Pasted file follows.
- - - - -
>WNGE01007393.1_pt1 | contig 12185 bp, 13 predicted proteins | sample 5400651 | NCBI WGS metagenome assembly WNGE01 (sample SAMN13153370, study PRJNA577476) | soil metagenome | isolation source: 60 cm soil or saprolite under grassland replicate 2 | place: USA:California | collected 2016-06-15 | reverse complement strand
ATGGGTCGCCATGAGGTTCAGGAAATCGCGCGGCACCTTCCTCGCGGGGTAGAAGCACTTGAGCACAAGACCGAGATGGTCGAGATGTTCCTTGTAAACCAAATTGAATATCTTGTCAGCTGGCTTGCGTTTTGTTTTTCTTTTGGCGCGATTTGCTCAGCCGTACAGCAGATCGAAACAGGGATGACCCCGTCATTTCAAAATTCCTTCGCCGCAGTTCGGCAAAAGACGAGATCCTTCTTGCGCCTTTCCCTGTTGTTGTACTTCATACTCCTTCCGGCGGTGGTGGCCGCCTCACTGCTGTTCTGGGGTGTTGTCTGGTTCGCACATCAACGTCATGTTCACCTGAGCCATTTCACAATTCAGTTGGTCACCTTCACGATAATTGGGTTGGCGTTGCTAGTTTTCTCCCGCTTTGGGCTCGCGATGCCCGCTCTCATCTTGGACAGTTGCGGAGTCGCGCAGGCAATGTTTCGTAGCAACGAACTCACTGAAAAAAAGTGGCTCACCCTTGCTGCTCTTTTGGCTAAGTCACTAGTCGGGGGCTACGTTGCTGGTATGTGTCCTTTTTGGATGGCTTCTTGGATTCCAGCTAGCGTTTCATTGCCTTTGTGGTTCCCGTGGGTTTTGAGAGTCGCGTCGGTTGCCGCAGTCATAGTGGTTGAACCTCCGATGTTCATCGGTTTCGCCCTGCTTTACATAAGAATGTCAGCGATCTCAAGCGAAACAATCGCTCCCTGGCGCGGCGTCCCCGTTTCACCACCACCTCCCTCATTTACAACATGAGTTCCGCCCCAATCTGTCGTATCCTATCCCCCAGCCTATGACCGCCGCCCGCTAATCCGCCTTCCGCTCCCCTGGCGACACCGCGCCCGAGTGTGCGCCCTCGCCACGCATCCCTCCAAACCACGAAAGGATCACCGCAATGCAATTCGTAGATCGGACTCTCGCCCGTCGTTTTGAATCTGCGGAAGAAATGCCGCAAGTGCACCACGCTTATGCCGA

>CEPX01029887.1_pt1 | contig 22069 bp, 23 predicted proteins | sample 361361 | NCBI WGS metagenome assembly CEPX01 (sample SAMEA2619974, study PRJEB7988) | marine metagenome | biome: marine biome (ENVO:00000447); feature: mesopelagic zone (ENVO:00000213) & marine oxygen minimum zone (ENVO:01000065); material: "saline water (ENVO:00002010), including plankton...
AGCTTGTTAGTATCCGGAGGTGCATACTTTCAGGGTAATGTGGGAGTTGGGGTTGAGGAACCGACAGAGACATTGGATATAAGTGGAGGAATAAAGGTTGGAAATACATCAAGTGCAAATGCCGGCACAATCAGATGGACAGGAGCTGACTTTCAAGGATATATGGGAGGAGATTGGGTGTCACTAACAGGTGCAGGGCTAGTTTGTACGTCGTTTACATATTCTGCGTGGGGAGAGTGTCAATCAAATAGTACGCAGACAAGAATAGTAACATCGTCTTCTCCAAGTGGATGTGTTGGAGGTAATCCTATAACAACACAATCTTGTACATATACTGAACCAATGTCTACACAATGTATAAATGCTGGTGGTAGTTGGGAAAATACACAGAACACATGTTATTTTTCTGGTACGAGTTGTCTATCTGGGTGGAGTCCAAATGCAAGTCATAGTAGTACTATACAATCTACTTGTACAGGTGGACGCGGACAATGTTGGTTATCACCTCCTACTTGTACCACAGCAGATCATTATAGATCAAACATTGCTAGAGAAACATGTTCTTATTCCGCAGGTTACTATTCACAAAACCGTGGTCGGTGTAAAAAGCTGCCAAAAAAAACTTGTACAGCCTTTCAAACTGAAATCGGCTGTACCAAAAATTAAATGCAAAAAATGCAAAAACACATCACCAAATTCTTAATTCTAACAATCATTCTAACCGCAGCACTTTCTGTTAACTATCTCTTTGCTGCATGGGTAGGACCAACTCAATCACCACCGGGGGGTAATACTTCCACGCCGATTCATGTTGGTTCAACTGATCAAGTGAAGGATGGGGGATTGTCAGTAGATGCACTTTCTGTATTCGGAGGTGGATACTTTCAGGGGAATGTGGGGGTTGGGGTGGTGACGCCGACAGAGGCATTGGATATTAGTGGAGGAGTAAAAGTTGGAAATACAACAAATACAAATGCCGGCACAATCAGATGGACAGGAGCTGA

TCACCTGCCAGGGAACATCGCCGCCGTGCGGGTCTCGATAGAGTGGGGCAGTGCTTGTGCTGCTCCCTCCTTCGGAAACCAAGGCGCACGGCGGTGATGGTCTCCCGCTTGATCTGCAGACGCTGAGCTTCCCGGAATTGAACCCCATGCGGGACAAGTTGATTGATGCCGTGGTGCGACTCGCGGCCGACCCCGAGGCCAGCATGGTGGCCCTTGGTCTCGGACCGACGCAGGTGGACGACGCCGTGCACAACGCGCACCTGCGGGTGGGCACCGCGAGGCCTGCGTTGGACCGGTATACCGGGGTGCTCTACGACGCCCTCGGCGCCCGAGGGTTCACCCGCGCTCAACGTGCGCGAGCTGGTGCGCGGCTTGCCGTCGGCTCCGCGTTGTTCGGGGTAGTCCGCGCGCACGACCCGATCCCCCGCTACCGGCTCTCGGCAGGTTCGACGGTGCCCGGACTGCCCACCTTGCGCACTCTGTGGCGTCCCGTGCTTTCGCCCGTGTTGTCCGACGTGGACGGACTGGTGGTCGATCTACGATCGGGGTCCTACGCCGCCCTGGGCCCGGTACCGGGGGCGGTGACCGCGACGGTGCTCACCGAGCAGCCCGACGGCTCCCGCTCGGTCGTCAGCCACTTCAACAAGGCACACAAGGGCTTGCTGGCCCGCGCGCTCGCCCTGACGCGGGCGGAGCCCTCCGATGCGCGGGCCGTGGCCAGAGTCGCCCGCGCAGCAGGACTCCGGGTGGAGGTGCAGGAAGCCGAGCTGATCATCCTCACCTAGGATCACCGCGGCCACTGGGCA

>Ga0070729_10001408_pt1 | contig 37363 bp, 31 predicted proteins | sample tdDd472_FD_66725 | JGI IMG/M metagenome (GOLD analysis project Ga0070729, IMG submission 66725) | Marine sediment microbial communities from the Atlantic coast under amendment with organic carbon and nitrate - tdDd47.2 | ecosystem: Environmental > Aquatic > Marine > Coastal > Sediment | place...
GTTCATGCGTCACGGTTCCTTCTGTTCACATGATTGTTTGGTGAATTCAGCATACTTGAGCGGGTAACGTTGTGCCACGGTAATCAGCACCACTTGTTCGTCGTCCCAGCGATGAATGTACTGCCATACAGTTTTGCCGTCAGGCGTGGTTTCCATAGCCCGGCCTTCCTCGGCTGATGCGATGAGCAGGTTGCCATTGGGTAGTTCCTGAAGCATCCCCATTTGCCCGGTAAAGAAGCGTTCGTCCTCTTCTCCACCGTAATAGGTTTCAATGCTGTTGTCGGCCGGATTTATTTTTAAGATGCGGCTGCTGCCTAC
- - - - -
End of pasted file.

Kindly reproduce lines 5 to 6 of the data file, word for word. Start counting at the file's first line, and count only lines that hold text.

TCACCTGCCAGGGAACATCGCCGCCGTGCGGGTCTCGATAGAGTGGGGCAGTGCTTGTGCTGCTCCCTCCTTCGGAAACCAAGGCGCACGGCGGTGATGGTCTCCCGCTTGATCTGCAGACGCTGAGCTTCCCGGAATTGAACCCCATGCGGGACAAGTTGATTGATGCCGTGGTGCGACTCGCGGCCGACCCCGAGGCCAGCATGGTGGCCCTTGGTCTCGGACCGACGCAGGTGGACGACGCCGTGCACAACGCGCACCTGCGGGTGGGCACCGCGAGGCCTGCGTTGGACCGGTATACCGGGGTGCTCTACGACGCCCTCGGCGCCCGAGGGTTCACCCGCGCTCAACGTGCGCGAGCTGGTGCGCGGCTTGCCGTCGGCTCCGCGTTGTTCGGGGTAGTCCGCGCGCACGACCCGATCCCCCGCTACCGGCTCTCGGCAGGTTCGACGGTGCCCGGACTGCCCACCTTGCGCACTCTGTGGCGTCCCGTGCTTTCGCCCGTGTTGTCCGACGTGGACGGACTGGTGGTCGATCTACGATCGGGGTCCTACGCCGCCCTGGGCCCGGTACCGGGGGCGGTGACCGCGACGGTGCTCACCGAGCAGCCCGACGGCTCCCGCTCGGTCGTCAGCCACTTCAACAAGGCACACAAGGGCTTGCTGGCCCGCGCGCTCGCCCTGACGCGGGCGGAGCCCTCCGATGCGCGGGCCGTGGCCAGAGTCGCCCGCGCAGCAGGACTCCGGGTGGAGGTGCAGGAAGCCGAGCTGATCATCCTCACCTAGGATCACCGCGGCCACTGGGCA

>Ga0070729_10001408_pt1 | contig 37363 bp, 31 predicted proteins | sample tdDd472_FD_66725 | JGI IMG/M metagenome (GOLD analysis project Ga0070729, IMG submission 66725) | Marine sediment microbial communities from the Atlantic coast under amendment with organic carbon and nitrate - tdDd47.2 | ecosystem: Environmental > Aquatic > Marine > Coastal > Sediment | place...